An outdoorsy family, they enjoy biking and camping, and had been getting into skiing.

“All those things we want to experience out here, as well,” Richter said.

He said Massachusetts has more snow, but Brookings has more wind, and he expects it “gets a little trying in January and February,” but his family is no stranger to either cold or snow.

City engineer

As the new city engineer, Richter is in charge of all the roadwork and sidewalk work for Brookings.

“This office reviews plans for drainage and development. We’re responsible for developing plans for city jobs for drainage to improve flooding situations around town, stormwater situations around town, then whatever general expertise, engineering expertise is required around town,” Richter said.

Another thing he’s done already is talk to school kids.

“I had a presentation with Hillcrest kids (Oct. 7), and it was a hoot. It was a good thing for those kids to learn what the engineer’s office is among the other government agencies or departments that they visited,” Richter said. “Gave ’em a little taste of what the engineer’s office is responsible for.”

“It’s been a great experience, so far,” he said.

Richter figured the job would be a good fit when he applied for it.

“I had a good feeling about it,” Richter said.

“In my previous position as town engineer for Lynnfield, this is what I focused in on: drainage, roads, and then the miscellaneous stuff that falls … in the engineering division’s lap,” Richter said.

A new thing in the mix is the Brookings Regional Airport, which doesn’t scare him.

“The airport manager and the airport are under my guidance, which is unique,” Richter said, adding he’s “getting to learn – slowly – about what’s required of that position.”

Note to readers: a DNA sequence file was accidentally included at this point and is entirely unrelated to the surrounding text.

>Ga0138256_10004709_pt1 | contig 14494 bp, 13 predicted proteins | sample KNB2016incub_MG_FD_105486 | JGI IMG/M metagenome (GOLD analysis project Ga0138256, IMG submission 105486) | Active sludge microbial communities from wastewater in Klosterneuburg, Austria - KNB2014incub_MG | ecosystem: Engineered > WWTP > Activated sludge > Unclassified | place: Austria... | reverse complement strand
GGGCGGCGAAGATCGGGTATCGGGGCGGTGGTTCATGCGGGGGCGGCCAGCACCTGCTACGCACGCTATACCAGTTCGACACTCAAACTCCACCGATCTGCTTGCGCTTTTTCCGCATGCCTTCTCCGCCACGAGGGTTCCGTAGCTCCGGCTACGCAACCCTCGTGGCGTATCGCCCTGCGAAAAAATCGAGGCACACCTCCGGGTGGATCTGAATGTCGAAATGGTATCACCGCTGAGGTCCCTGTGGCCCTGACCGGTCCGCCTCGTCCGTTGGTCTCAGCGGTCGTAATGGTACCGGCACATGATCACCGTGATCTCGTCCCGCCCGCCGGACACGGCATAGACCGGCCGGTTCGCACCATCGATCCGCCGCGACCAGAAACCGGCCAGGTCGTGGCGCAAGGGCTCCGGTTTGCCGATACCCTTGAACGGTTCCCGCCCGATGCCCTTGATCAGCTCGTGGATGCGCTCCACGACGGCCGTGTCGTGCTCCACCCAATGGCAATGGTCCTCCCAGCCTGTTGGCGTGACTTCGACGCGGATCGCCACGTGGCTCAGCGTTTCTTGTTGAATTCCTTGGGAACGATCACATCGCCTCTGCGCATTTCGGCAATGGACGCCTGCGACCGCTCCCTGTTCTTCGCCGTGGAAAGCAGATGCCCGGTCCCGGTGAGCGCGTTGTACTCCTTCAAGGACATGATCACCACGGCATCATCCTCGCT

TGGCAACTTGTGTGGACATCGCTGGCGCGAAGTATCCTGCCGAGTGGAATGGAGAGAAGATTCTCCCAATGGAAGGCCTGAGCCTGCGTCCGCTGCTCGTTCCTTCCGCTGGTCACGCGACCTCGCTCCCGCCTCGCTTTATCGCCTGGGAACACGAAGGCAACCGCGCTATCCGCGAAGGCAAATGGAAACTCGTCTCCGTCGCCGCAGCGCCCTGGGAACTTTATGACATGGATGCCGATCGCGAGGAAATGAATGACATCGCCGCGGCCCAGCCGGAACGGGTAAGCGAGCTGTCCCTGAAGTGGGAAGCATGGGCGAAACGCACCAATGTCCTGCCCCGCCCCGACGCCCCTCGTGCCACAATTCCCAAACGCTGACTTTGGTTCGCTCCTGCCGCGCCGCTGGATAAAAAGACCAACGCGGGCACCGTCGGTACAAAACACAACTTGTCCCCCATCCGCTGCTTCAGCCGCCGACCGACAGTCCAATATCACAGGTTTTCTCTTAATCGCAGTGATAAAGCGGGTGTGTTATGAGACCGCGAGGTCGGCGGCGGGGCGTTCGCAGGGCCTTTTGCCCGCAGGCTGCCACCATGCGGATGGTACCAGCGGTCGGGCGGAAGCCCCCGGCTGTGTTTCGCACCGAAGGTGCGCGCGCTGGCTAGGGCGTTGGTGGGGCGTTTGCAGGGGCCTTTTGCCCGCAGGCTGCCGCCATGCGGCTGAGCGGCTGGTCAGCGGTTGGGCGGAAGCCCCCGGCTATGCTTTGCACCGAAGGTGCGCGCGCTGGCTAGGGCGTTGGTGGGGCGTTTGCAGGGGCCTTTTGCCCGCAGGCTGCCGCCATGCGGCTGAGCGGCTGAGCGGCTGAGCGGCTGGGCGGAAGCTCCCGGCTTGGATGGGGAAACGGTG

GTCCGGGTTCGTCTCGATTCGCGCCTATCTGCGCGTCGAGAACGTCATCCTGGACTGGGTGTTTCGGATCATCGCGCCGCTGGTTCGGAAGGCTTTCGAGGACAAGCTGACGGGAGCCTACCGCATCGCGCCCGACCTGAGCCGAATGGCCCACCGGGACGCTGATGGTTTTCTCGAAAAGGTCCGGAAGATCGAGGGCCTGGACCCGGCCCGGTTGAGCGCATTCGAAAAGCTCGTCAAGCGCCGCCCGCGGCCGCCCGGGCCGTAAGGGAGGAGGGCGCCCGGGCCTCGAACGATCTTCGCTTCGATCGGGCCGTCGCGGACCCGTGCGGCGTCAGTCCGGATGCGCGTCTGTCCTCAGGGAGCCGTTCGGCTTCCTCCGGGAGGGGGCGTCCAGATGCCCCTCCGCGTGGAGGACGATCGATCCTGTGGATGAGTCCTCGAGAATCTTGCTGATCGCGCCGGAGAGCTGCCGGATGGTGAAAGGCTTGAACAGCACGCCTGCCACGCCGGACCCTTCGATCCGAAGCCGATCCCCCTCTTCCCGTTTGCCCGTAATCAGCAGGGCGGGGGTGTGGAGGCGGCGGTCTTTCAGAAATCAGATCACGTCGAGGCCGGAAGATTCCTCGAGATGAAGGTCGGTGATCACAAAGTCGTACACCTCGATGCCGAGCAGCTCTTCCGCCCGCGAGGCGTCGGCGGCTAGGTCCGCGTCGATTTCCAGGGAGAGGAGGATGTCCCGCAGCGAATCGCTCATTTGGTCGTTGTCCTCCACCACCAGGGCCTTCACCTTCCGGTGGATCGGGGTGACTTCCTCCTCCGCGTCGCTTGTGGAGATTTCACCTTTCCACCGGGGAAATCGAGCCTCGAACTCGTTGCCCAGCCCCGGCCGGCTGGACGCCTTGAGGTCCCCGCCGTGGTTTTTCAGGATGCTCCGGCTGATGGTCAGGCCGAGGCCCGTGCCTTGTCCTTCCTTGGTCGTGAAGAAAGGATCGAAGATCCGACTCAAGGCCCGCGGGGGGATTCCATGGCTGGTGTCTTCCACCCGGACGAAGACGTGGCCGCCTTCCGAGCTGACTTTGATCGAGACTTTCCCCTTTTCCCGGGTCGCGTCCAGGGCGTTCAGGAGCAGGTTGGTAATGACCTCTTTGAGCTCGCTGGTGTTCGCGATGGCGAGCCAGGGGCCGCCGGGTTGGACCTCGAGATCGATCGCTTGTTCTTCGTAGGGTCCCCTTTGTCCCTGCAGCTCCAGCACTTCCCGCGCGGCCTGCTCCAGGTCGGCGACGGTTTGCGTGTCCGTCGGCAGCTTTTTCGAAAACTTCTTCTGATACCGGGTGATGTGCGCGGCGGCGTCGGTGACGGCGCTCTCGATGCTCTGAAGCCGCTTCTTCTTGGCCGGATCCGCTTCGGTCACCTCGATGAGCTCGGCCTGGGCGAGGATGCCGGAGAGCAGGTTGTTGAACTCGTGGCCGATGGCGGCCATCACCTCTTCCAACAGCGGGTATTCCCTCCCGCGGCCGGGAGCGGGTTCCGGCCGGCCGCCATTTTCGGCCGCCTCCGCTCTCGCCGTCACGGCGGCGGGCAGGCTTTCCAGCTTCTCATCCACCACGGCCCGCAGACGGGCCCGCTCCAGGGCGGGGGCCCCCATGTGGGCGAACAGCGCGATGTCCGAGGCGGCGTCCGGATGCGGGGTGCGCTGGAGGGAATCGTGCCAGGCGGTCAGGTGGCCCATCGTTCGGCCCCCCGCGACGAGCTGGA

In many ways, his new job is a lot like his previous jobs, but with differences.

“Here, we pave with concrete more often than we did over in Massachusetts,” Richter said, adding there are different challenges with stormwater than in New England.

“There’s a lot of difference in the way that South Dakota looks at things versus the way Massachusetts looks at things. Massachusetts is more heavily regulated; here it’s less so and you’re able to do a little bit more,” Richter said.

“It’s kind of funny, people are shocked by how little land is left here, but it’s a lot more than what’s offered over in New England and Massachusetts,” Richter said. “There isn’t as much opportunity to grow in communities in Massachusetts as much as redevelop. And here, there’s more straight growth, farms getting changed over to housing developments.”

Brookings has South Dakota State University, a lot of manufacturing plants, and residential opportunities other communities don’t have, he said, “which makes it exciting, the variety of things to balance. … There’s more development going on here than where I was from, so it keeps things interesting.”

Challenges and all, he’s enjoying his new job.

“I’m really happy. It’s a nice change of pace,” Richter said.

Contact Jodelle Greiner at [email protected]